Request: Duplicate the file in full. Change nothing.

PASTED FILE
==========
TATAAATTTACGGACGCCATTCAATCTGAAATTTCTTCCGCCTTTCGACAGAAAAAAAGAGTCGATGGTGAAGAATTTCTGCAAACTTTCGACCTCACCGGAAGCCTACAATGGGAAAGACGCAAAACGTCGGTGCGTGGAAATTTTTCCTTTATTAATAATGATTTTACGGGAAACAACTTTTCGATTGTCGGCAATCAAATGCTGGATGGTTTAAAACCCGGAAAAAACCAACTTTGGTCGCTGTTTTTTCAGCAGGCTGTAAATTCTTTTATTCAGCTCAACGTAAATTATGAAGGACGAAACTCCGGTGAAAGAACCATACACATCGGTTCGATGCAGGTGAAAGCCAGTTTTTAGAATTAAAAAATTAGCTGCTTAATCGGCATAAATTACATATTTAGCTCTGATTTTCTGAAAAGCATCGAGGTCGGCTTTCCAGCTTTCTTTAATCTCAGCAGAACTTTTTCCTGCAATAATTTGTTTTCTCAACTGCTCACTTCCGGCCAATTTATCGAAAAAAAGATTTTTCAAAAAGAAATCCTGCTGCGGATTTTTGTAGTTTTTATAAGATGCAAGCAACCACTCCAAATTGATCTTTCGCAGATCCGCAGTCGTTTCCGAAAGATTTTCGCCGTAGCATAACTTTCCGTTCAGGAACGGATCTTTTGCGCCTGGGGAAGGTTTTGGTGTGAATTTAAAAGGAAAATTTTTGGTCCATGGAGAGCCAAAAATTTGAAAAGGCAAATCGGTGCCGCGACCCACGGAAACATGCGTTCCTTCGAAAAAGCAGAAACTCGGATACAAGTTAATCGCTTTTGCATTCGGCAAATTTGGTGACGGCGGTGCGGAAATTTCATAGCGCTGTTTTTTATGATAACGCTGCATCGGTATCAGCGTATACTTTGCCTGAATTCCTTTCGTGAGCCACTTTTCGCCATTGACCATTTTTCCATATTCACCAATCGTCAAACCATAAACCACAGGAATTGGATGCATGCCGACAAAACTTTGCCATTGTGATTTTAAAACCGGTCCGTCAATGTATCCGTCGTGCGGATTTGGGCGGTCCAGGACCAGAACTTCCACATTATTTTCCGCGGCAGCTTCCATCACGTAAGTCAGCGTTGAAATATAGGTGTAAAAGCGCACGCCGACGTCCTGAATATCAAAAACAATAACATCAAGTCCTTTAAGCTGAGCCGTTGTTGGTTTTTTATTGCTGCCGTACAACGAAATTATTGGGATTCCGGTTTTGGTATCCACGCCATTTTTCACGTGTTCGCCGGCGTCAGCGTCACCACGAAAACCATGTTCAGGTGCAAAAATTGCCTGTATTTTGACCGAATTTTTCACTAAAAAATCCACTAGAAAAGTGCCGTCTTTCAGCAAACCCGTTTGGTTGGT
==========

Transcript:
TATAAATTTACGGACGCCATTCAATCTGAAATTTCTTCCGCCTTTCGACAGAAAAAAAGAGTCGATGGTGAAGAATTTCTGCAAACTTTCGACCTCACCGGAAGCCTACAATGGGAAAGACGCAAAACGTCGGTGCGTGGAAATTTTTCCTTTATTAATAATGATTTTACGGGAAACAACTTTTCGATTGTCGGCAATCAAATGCTGGATGGTTTAAAACCCGGAAAAAACCAACTTTGGTCGCTGTTTTTTCAGCAGGCTGTAAATTCTTTTATTCAGCTCAACGTAAATTATGAAGGACGAAACTCCGGTGAAAGAACCATACACATCGGTTCGATGCAGGTGAAAGCCAGTTTTTAGAATTAAAAAATTAGCTGCTTAATCGGCATAAATTACATATTTAGCTCTGATTTTCTGAAAAGCATCGAGGTCGGCTTTCCAGCTTTCTTTAATCTCAGCAGAACTTTTTCCTGCAATAATTTGTTTTCTCAACTGCTCACTTCCGGCCAATTTATCGAAAAAAAGATTTTTCAAAAAGAAATCCTGCTGCGGATTTTTGTAGTTTTTATAAGATGCAAGCAACCACTCCAAATTGATCTTTCGCAGATCCGCAGTCGTTTCCGAAAGATTTTCGCCGTAGCATAACTTTCCGTTCAGGAACGGATCTTTTGCGCCTGGGGAAGGTTTTGGTGTGAATTTAAAAGGAAAATTTTTGGTCCATGGAGAGCCAAAAATTTGAAAAGGCAAATCGGTGCCGCGACCCACGGAAACATGCGTTCCTTCGAAAAAGCAGAAACTCGGATACAAGTTAATCGCTTTTGCATTCGGCAAATTTGGTGACGGCGGTGCGGAAATTTCATAGCGCTGTTTTTTATGATAACGCTGCATCGGTATCAGCGTATACTTTGCCTGAATTCCTTTCGTGAGCCACTTTTCGCCATTGACCATTTTTCCATATTCACCAATCGTCAAACCATAAACCACAGGAATTGGATGCATGCCGACAAAACTTTGCCATTGTGATTTTAAAACCGGTCCGTCAATGTATCCGTCGTGCGGATTTGGGCGGTCCAGGACCAGAACTTCCACATTATTTTCCGCGGCAGCTTCCATCACGTAAGTCAGCGTTGAAATATAGGTGTAAAAGCGCACGCCGACGTCCTGAATATCAAAAACAATAACATCAAGTCCTTTAAGCTGAGCCGTTGTTGGTTTTTTATTGCTGCCGTACAACGAAATTATTGGGATTCCGGTTTTGGTATCCACGCCATTTTTCACGTGTTCGCCGGCGTCAGCGTCACCACGAAAACCATGTTCAGGTGCAAAAATTGCCTGTATTTTGACCGAATTTTTCACTAAAAAATCCACTAGAAAAGTGCCGTCTTTCAGCAAACCCGTTTGGTTGGT